THE OFFICE SPACE vacancy rate in Metro Manila is now projected to drop to 5.7% by 2027, driven by the growth of the information technology and business process management (IT-BPM) sector, according to real estate services and investment firm CBRE.

This revised estimate is slightly higher than the 5.4% vacancy rate projected in the fourth-quarter briefing in February.

CBRE Philippines Country Head Jie C. Espinosa said that this projection is based on the Information Technology and Business Process Association of the Philippines forecast of an 8.5% annual increase in full-time employees.

“It will also be contingent on the traditional office space takers or non-business process outsourcing segment not dropping in terms of share of demand quarter on quarter, which usually is roughly around 30%,” Mr. Espinosa told BusinessWorld during a video call on June 8.

CBRE maintained its forecast of an 18.8% vacancy rate for 2024 and adjusted its projections to 14.9% from 15.1% for 2025 and 10.9% from 10.6% for 2026.

Mr. Espinosa said CBRE assumes that 30% of the market activity each quarter will continue to be driven by non-business process outsourcing companies making flight-to-quality decisions.

For the first quarter, IT-BPM led the demand with 52%, followed by 29% of traditional offices, 13% of Philippine Offshore Gaming Operators (POGOs), 4% for agile, and 2% for others, respectively.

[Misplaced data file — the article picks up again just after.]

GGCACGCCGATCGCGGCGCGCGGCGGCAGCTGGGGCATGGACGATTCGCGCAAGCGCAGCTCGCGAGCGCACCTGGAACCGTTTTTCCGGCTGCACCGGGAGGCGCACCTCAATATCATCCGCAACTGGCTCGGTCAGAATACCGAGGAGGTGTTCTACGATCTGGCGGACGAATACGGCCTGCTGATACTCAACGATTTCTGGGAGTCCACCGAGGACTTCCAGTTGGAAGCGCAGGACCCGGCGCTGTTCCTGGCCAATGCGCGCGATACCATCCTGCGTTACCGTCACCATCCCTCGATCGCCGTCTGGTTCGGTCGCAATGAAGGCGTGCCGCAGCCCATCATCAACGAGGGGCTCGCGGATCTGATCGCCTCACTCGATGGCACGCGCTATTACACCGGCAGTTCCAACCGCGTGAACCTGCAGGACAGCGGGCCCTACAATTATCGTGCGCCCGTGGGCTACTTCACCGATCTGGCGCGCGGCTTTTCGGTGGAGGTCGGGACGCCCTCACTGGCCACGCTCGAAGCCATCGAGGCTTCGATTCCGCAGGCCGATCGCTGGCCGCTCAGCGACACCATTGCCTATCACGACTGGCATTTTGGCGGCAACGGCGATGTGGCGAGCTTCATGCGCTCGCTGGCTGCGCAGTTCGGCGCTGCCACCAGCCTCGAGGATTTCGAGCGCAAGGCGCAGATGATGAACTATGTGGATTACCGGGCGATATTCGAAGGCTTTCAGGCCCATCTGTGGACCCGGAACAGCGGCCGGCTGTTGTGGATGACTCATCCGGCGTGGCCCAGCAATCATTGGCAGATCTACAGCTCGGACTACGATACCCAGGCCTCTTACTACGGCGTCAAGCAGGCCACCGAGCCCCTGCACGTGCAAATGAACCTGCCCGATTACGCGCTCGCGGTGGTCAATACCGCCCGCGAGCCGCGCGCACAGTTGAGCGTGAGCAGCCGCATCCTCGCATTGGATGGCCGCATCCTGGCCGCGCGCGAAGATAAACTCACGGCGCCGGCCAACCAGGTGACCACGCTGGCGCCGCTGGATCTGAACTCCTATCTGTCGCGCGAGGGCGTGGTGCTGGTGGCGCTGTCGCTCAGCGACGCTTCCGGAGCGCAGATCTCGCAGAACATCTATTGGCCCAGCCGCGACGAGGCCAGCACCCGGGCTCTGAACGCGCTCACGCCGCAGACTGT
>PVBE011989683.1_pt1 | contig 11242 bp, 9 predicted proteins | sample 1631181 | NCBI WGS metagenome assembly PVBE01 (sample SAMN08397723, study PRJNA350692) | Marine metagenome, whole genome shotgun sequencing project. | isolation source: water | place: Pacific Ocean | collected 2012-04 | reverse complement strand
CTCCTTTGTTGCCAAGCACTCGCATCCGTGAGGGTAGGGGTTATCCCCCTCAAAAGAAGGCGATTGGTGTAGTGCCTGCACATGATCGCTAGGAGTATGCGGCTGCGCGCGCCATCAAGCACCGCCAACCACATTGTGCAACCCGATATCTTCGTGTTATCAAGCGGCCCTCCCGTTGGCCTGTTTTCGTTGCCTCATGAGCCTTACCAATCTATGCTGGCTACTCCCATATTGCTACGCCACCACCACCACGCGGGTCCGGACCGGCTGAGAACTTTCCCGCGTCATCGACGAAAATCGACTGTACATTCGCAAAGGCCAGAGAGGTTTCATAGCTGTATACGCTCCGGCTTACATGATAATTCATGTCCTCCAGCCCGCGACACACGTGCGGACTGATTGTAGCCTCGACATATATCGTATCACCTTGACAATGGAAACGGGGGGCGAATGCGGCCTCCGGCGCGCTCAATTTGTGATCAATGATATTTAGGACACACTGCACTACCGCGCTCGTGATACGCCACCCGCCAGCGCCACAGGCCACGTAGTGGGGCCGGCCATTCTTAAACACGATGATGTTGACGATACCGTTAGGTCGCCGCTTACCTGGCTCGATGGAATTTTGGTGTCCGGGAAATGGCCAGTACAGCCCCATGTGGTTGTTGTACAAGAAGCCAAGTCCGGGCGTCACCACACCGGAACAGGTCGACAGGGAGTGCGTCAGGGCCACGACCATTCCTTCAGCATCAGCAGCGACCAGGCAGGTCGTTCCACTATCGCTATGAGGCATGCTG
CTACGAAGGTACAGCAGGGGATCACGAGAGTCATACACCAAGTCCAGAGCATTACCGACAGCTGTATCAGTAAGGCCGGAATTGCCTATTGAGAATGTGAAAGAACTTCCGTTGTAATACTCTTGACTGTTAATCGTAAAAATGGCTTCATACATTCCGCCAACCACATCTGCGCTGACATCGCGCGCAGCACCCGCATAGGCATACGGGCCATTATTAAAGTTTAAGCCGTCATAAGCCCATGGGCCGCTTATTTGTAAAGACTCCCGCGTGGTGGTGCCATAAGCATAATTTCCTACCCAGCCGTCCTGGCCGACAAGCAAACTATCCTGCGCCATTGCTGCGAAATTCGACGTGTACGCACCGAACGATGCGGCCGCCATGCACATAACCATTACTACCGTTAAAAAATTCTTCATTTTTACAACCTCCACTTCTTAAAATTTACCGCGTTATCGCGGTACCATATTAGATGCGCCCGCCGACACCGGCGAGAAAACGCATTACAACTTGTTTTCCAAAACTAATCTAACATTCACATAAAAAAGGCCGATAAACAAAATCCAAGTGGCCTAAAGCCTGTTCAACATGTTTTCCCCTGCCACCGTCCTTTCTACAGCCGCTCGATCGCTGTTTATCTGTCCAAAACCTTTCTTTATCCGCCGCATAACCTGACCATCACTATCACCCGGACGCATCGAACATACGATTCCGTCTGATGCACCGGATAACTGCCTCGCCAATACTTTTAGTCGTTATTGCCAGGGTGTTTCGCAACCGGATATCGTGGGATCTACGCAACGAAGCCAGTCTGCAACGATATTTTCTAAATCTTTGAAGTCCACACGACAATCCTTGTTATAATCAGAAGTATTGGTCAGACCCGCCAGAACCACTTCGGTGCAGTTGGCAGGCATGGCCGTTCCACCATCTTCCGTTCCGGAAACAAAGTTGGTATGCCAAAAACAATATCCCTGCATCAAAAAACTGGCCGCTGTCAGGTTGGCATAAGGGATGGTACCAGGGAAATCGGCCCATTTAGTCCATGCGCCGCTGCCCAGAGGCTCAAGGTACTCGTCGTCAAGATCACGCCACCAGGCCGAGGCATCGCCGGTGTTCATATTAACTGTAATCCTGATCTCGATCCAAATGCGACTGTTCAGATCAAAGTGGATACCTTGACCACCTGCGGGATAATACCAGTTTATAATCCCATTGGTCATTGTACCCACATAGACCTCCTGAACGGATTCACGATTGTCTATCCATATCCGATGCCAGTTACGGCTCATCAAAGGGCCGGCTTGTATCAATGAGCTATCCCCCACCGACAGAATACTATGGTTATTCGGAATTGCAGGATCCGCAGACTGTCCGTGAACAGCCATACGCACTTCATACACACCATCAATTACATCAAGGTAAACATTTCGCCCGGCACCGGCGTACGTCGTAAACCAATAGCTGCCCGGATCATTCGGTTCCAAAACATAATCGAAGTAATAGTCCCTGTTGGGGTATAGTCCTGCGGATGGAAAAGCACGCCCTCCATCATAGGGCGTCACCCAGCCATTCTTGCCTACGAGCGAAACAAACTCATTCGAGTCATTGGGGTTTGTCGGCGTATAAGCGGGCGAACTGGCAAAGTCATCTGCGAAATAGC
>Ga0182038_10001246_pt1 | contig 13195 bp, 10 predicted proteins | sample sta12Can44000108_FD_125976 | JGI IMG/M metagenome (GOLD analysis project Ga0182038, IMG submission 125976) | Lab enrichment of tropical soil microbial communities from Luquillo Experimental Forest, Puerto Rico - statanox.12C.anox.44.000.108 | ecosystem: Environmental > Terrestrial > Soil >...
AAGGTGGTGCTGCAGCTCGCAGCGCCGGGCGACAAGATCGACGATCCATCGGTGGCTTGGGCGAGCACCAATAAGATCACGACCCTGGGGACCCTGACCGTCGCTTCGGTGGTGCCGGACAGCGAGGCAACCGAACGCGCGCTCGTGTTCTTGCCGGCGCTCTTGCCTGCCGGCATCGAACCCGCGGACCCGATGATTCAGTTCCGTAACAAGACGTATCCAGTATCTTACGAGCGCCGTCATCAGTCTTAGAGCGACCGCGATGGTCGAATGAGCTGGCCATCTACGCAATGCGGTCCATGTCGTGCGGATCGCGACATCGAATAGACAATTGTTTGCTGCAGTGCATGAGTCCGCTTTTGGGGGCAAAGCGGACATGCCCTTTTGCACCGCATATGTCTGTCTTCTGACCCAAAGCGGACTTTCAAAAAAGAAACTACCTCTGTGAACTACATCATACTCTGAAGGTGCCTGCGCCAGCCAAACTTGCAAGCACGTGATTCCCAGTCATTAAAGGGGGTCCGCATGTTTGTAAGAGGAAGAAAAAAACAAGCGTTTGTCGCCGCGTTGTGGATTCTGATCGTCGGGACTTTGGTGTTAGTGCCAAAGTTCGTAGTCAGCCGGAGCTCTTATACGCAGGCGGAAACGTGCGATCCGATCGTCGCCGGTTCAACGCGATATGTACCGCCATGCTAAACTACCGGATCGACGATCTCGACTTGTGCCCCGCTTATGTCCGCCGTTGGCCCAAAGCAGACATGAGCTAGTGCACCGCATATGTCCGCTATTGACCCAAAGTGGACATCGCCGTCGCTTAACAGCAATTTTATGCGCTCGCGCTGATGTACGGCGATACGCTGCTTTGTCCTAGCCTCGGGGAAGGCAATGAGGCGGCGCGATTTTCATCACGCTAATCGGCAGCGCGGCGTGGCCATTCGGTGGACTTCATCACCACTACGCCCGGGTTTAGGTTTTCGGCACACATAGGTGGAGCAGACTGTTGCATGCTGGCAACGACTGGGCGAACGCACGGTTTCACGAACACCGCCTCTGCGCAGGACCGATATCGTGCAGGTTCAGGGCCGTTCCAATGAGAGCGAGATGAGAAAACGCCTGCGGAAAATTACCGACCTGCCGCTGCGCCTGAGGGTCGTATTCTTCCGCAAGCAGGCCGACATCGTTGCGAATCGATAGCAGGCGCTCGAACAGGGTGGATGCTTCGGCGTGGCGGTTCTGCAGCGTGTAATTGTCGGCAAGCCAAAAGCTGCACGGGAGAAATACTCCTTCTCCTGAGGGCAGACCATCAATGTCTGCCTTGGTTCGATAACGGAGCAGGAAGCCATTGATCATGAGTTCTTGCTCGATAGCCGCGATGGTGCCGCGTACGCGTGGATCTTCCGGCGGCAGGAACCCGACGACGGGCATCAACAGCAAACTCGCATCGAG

CBRE reported that the office vacancy rate dropped to 19% in the first quarter of this year, down from 20.4% in the same period last year.

Mr. Espinosa said this was buoyed by transactions from shared services companies or global in-house centers setting up their back-office operations in the country, rather than typical third-party outsourcers.

“They then go for premium office space and that’s why if you look at most of those transactions happened in grade A buildings mostly in Fort Bonifacio but also in Makati,” he added.

Vacant office space decreased to 822,500 square meters (sq.m.) in the first quarter, with Makati accounting for 204,200 sq.m. and Fort Bonifacio for 127,900 sq.m.

For the first quarter, the firm recorded 128 transactions totaling approximately 1,536 sq.m., down from 133 transactions in the previous quarter.

According to CBRE, the Bay Area, which had a vacancy rate of 30.1%, has rebounded from its lowest occupancy point in the first quarter of 2023 and is no longer considered an underperforming area of Metro Manila. “The steady re-infusion of close to 80,000 sq.m. of POGO demand in this sub-district is bringing it close to sub-30 levels.”

In the first quarter, the firm observed the largest transaction in both provincial and Metro Manila areas was POGO occupying 17,900 sq.m. in the Bay Area.

However, Mr. Espinosa noted that POGO transactions still account for less than 10% of the market share. While they will have an impact on certain subdistricts, particularly in the Bay Area, it is not expected to create a “very seismic impact” as it did at the start of the pandemic, he said.

Currently, Metro Manila has a total supply of 1.707 million sq.m. and anticipates an additional 528,300 sq.m. in new developments for 2024, including the completion of projects like One Filinvest in Ortigas, Southfield in the Bay Area, and Park Triangle North in Fort Bonifacio.

“Focusing on the headline rates, it’s been mostly steady. Of course, there will be certain areas that will see a drop because you know vacancy will continue to be a factor,” Mr. Espinosa said. — Aubrey Rose A. Inosante